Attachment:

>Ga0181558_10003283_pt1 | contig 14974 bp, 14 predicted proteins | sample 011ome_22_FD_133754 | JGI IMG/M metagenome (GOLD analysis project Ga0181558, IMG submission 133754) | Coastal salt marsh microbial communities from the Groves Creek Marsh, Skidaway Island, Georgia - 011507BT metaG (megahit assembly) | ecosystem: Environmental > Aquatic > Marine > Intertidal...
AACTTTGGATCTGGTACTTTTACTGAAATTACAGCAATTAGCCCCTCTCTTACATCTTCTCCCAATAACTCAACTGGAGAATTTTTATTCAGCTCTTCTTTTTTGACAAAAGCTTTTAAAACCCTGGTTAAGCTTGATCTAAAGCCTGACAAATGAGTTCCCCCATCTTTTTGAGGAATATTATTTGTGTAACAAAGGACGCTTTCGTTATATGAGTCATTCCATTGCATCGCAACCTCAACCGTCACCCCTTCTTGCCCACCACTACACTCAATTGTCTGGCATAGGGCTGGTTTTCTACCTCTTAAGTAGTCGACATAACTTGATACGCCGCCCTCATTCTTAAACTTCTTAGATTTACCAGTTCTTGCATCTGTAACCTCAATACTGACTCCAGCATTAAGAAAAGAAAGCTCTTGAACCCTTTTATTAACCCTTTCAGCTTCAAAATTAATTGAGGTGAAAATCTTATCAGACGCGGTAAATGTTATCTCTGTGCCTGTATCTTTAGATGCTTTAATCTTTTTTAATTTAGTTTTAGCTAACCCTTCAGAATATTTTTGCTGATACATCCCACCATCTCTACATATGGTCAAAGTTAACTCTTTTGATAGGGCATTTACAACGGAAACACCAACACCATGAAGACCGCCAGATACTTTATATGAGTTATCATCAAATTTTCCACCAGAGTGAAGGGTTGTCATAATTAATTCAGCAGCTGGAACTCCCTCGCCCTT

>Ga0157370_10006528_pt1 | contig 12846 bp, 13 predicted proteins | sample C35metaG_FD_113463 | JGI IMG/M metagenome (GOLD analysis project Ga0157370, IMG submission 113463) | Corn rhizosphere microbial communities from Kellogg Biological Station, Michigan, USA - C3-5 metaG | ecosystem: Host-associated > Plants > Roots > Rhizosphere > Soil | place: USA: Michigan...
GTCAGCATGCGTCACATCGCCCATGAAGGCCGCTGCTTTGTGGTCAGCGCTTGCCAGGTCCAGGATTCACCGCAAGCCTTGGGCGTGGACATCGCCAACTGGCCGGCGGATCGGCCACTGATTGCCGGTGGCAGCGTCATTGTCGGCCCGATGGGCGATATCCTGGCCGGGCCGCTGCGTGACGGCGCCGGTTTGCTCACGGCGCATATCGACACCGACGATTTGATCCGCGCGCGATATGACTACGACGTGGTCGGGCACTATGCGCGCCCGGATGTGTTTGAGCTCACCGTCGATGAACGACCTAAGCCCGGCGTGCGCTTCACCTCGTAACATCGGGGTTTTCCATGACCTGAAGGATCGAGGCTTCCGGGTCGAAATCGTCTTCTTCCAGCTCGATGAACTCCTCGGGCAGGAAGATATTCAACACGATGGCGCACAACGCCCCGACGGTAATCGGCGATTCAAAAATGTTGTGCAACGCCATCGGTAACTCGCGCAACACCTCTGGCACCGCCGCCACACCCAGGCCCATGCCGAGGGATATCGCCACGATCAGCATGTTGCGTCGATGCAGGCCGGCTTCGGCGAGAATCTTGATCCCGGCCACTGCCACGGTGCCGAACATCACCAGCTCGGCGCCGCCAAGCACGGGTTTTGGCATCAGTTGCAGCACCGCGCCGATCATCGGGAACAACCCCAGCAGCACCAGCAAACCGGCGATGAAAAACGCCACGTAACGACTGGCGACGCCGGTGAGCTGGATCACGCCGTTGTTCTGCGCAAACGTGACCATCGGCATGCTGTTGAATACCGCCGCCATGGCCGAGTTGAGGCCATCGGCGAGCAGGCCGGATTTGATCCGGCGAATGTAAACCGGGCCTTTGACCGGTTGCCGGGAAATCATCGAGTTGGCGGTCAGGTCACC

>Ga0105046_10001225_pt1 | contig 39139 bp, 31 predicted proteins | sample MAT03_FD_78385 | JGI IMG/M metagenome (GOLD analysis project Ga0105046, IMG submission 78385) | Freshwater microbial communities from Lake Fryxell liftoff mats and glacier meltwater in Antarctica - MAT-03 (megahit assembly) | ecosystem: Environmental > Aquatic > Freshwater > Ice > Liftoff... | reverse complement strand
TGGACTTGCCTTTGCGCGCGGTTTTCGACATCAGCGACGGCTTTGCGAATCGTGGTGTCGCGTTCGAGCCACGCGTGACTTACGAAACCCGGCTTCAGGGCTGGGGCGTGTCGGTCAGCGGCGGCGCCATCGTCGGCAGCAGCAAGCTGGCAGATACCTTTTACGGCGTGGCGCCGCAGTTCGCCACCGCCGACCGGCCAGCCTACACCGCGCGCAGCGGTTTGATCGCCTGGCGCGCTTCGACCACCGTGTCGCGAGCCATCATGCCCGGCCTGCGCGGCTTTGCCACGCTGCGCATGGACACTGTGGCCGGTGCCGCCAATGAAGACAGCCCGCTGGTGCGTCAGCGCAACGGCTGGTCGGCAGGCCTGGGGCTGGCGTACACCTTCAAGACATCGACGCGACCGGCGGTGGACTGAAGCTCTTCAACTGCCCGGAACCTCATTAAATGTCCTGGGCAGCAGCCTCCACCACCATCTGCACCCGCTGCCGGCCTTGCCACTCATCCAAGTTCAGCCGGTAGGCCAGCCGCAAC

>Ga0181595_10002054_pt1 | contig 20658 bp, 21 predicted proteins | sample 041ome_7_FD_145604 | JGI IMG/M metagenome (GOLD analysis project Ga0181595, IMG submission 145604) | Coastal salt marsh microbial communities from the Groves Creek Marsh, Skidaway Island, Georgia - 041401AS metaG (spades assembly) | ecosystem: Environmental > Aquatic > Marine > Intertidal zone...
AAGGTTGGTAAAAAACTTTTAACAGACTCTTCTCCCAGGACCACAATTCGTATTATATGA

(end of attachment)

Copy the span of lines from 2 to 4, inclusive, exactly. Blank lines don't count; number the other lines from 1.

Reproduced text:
AACTTTGGATCTGGTACTTTTACTGAAATTACAGCAATTAGCCCCTCTCTTACATCTTCTCCCAATAACTCAACTGGAGAATTTTTATTCAGCTCTTCTTTTTTGACAAAAGCTTTTAAAACCCTGGTTAAGCTTGATCTAAAGCCTGACAAATGAGTTCCCCCATCTTTTTGAGGAATATTATTTGTGTAACAAAGGACGCTTTCGTTATATGAGTCATTCCATTGCATCGCAACCTCAACCGTCACCCCTTCTTGCCCACCACTACACTCAATTGTCTGGCATAGGGCTGGTTTTCTACCTCTTAAGTAGTCGACATAACTTGATACGCCGCCCTCATTCTTAAACTTCTTAGATTTACCAGTTCTTGCATCTGTAACCTCAATACTGACTCCAGCATTAAGAAAAGAAAGCTCTTGAACCCTTTTATTAACCCTTTCAGCTTCAAAATTAATTGAGGTGAAAATCTTATCAGACGCGGTAAATGTTATCTCTGTGCCTGTATCTTTAGATGCTTTAATCTTTTTTAATTTAGTTTTAGCTAACCCTTCAGAATATTTTTGCTGATACATCCCACCATCTCTACATATGGTCAAAGTTAACTCTTTTGATAGGGCATTTACAACGGAAACACCAACACCATGAAGACCGCCAGATACTTTATATGAGTTATCATCAAATTTTCCACCAGAGTGAAGGGTTGTCATAATTAATTCAGCAGCTGGAACTCCCTCGCCCTT

>Ga0157370_10006528_pt1 | contig 12846 bp, 13 predicted proteins | sample C35metaG_FD_113463 | JGI IMG/M metagenome (GOLD analysis project Ga0157370, IMG submission 113463) | Corn rhizosphere microbial communities from Kellogg Biological Station, Michigan, USA - C3-5 metaG | ecosystem: Host-associated > Plants > Roots > Rhizosphere > Soil | place: USA: Michigan...
GTCAGCATGCGTCACATCGCCCATGAAGGCCGCTGCTTTGTGGTCAGCGCTTGCCAGGTCCAGGATTCACCGCAAGCCTTGGGCGTGGACATCGCCAACTGGCCGGCGGATCGGCCACTGATTGCCGGTGGCAGCGTCATTGTCGGCCCGATGGGCGATATCCTGGCCGGGCCGCTGCGTGACGGCGCCGGTTTGCTCACGGCGCATATCGACACCGACGATTTGATCCGCGCGCGATATGACTACGACGTGGTCGGGCACTATGCGCGCCCGGATGTGTTTGAGCTCACCGTCGATGAACGACCTAAGCCCGGCGTGCGCTTCACCTCGTAACATCGGGGTTTTCCATGACCTGAAGGATCGAGGCTTCCGGGTCGAAATCGTCTTCTTCCAGCTCGATGAACTCCTCGGGCAGGAAGATATTCAACACGATGGCGCACAACGCCCCGACGGTAATCGGCGATTCAAAAATGTTGTGCAACGCCATCGGTAACTCGCGCAACACCTCTGGCACCGCCGCCACACCCAGGCCCATGCCGAGGGATATCGCCACGATCAGCATGTTGCGTCGATGCAGGCCGGCTTCGGCGAGAATCTTGATCCCGGCCACTGCCACGGTGCCGAACATCACCAGCTCGGCGCCGCCAAGCACGGGTTTTGGCATCAGTTGCAGCACCGCGCCGATCATCGGGAACAACCCCAGCAGCACCAGCAAACCGGCGATGAAAAACGCCACGTAACGACTGGCGACGCCGGTGAGCTGGATCACGCCGTTGTTCTGCGCAAACGTGACCATCGGCATGCTGTTGAATACCGCCGCCATGGCCGAGTTGAGGCCATCGGCGAGCAGGCCGGATTTGATCCGGCGAATGTAAACCGGGCCTTTGACCGGTTGCCGGGAAATCATCGAGTTGGCGGTCAGGTCACC